'Unwanted Advances: Sexual Paranoia Comes To Campus' Was The Most Prescient Book of 2017 (And It's Equally Relevant Today)
Before #MeToo. Before DeVos and the Education Department formally rescinded Obama-era guidance on how colleges handle sexual assaults. Before trump's oddly hypocritical tweet about due process...
There was Laura Kipnis and her amazing 2017 book, Unwanted Advances: Sexual Paranoia Comes to Campus.
(International Olympic Committee)
I know it's titillating to think about all the sex Olympians must be having. Just four days ago, journalists were abuzz with some very important news: the Olympic village will be stocked with 37 condoms per athlete.
I'm going to go ahead and state the obvious:
Just because Olympic athletes are taking a lot of free condoms, doesn't mean they're having a lot of sex.
"That Christmas dress -- my lord!" someone said recently when I posted this photo on my Instagram. It simultaneously felt nice to get a compliment... and slightly uncomfortable, because for some reason, our culture drills into us that it's bad to accept a compliment.
One of the most valuable classes I ever took at Stanford... was Dance 46: Social Dance I. After a lifetime of feeling totally awkward and weird on the dance floor, I can now look forward to feeling comfortable -- and even skilled -- on any dance floor. For the rest of my life.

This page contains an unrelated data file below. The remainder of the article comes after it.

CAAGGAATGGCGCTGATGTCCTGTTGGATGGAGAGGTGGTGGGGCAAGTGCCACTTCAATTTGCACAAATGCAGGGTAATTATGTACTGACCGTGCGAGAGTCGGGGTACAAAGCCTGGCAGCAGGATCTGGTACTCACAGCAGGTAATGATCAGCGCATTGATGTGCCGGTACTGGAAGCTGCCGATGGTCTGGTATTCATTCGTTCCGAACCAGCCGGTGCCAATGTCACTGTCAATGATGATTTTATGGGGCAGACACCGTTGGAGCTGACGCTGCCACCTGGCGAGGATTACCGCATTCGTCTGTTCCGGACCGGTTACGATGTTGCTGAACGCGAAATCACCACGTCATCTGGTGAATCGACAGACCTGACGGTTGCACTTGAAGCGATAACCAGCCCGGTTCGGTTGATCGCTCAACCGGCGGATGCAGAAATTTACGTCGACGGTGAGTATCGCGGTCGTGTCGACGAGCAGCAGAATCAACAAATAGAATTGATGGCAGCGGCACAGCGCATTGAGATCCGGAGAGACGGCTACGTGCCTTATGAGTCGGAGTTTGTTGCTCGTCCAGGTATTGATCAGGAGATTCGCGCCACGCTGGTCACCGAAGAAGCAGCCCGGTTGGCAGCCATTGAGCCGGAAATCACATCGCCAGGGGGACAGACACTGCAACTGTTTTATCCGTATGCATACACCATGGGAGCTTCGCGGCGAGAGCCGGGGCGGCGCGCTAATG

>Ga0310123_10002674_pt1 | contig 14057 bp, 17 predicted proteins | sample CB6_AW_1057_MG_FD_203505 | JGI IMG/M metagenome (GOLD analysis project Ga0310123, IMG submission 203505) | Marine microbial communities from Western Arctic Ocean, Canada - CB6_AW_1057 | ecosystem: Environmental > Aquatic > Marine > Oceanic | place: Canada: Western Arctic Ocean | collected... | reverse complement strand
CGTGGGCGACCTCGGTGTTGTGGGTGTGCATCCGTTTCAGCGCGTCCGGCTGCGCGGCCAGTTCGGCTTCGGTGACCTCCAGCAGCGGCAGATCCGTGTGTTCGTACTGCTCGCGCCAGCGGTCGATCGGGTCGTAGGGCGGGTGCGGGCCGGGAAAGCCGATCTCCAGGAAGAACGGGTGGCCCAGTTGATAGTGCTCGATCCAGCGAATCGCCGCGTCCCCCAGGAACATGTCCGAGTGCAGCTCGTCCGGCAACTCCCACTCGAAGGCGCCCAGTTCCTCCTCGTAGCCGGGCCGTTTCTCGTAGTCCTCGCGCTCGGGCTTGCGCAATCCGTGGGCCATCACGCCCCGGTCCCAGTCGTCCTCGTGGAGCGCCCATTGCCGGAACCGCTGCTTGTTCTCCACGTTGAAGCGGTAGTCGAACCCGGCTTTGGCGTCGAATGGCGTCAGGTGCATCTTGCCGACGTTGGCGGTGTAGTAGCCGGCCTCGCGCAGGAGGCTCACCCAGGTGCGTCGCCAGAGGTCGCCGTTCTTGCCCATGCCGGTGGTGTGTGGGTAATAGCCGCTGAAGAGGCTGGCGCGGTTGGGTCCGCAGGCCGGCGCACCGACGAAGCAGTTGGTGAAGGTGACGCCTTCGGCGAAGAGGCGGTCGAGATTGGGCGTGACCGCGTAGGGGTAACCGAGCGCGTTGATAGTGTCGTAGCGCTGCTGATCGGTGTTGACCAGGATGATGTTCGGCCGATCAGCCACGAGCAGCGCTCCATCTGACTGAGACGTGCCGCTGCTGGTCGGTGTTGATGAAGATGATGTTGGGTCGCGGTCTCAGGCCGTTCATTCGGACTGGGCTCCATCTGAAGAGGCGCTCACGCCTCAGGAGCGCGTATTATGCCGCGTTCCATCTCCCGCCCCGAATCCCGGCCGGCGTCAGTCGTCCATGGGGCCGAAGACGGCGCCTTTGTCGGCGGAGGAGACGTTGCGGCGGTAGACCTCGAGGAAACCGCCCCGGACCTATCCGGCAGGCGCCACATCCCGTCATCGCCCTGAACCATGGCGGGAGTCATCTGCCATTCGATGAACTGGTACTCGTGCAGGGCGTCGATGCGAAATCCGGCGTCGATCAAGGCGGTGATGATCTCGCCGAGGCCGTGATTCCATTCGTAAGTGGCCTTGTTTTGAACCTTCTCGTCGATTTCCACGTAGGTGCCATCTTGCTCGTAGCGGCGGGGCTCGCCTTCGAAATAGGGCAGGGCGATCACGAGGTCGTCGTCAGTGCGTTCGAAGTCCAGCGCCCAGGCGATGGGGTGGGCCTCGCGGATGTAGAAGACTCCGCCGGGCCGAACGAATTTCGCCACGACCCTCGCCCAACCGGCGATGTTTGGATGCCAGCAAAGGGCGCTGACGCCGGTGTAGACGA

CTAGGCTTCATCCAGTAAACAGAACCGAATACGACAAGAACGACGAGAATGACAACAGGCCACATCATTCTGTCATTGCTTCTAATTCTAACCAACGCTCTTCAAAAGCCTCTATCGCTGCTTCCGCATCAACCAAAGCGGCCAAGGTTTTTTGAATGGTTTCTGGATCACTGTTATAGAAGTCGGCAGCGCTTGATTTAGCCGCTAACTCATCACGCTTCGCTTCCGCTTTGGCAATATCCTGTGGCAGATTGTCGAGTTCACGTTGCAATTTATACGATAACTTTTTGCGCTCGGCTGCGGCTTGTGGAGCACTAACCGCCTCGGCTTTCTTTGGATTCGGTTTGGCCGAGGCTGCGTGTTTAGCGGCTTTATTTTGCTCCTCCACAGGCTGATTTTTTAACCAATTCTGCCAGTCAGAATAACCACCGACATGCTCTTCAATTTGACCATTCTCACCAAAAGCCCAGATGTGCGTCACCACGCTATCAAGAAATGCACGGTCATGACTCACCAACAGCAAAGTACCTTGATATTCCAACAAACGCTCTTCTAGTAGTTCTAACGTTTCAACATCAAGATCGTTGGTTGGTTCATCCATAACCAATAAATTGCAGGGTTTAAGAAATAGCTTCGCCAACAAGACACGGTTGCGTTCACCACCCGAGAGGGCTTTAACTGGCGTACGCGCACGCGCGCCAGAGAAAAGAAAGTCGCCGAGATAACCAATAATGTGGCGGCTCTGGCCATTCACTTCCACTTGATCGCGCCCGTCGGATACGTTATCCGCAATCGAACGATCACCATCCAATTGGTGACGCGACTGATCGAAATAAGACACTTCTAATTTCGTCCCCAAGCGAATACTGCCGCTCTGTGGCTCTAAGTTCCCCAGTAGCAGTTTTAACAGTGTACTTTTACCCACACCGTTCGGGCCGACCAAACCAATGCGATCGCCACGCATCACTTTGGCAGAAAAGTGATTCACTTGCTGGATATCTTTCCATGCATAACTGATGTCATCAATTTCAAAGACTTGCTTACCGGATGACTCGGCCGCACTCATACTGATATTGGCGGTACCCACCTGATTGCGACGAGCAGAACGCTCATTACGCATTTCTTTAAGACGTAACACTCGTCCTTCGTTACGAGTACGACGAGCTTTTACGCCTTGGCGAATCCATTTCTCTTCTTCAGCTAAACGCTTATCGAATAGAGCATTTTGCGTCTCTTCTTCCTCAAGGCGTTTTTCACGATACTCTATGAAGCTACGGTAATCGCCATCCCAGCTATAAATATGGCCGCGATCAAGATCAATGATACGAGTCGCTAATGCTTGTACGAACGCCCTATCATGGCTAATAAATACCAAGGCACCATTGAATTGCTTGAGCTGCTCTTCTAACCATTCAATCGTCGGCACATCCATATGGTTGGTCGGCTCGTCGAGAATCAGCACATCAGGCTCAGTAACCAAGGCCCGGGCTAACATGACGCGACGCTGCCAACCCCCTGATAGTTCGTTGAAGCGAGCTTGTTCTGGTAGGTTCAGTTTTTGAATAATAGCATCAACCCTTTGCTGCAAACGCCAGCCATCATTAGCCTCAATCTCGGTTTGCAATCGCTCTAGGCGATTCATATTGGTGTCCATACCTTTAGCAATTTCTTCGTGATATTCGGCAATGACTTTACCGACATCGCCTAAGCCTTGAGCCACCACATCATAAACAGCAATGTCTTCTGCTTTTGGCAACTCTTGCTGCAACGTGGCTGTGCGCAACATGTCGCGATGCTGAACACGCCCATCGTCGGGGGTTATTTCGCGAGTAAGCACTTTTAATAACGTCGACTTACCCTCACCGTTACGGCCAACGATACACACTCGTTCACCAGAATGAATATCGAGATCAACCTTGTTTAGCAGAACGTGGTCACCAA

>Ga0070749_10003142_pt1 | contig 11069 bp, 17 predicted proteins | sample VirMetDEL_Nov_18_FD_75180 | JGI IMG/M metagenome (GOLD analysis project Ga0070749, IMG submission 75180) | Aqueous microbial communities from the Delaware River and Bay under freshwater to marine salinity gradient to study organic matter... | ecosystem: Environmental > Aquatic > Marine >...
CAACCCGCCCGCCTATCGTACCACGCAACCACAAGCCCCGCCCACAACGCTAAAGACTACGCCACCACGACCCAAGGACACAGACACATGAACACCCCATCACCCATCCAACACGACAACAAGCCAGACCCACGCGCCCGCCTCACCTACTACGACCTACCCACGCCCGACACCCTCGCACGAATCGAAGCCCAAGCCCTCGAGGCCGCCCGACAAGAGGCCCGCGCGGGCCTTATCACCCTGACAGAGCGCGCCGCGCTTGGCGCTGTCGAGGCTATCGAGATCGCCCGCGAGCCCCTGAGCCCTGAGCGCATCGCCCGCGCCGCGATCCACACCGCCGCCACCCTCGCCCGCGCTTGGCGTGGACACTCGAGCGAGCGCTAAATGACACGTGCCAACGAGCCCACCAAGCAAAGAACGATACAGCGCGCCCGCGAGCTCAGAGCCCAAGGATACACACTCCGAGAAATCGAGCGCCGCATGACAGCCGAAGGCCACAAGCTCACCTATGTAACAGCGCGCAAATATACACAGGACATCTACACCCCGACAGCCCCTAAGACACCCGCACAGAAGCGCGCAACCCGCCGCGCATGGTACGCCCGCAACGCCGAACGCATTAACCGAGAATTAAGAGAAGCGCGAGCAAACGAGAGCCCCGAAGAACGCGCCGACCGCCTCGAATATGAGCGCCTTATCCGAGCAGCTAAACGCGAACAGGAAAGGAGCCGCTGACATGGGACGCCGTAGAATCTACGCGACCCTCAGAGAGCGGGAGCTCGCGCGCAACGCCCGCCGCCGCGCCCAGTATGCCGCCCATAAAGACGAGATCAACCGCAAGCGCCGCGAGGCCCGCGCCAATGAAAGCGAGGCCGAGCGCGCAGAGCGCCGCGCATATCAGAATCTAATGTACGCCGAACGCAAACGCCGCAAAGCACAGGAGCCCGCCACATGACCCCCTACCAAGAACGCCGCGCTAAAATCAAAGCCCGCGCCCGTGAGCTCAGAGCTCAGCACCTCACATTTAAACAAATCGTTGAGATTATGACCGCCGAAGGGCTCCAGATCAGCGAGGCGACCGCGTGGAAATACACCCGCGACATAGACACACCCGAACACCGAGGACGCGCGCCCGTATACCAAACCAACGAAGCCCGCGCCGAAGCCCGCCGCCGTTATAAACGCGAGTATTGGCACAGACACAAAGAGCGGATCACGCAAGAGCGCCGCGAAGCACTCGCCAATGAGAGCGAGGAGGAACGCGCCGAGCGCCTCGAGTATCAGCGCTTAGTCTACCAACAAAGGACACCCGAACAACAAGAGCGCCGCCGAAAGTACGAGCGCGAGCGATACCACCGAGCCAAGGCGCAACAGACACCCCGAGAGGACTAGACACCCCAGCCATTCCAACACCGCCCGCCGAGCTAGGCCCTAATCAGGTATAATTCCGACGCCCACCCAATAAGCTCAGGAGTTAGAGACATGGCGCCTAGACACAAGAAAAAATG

It was simple, really.
A short story in The New Yorker went viral this weekend!
A short story! Fiction! Went viral! This is very new and exciting.
But equally exciting is the number of conversations this story has sparked, and the lessons women (and men) can learn from it.
People who don't know much about life coaching love to poo poo life coaching. Like, looooove.
And I understand why. The idea that a 25-year-old with two years of work experience knows what it takes to make you a CEO... is a little absurd.
I confronted a guy who tried to cut me in the Immigrations line at Bandaranike International Airport in Sri Lanka a few months ago. He fired back by calling me Taylor Swift...
I was all, "Taylor Swift IS the music industry. I don't see how that's a diss."
People get their panties up in the HUGEST bunch when I have the nerve to say things like, "I love the way I look," or, "I'm really good at sports." It's like a trigger -- without knowing anything about me, or even finishing the article, they decide I'm "arrogant" and "vain" and "narcissistic."
But I'm actually not. (Seriously -- I checked. According to Dr. Craig Malkin's Rethinking Narcissism, I score very highly on "healthy self-regard," but pretty low on "narcissism.")
I studied psychology. When people learn this, they often ask, "Oh! Are you analyzing me right now?"
The answer is yes. Absolutely. And here's my analysis of you:
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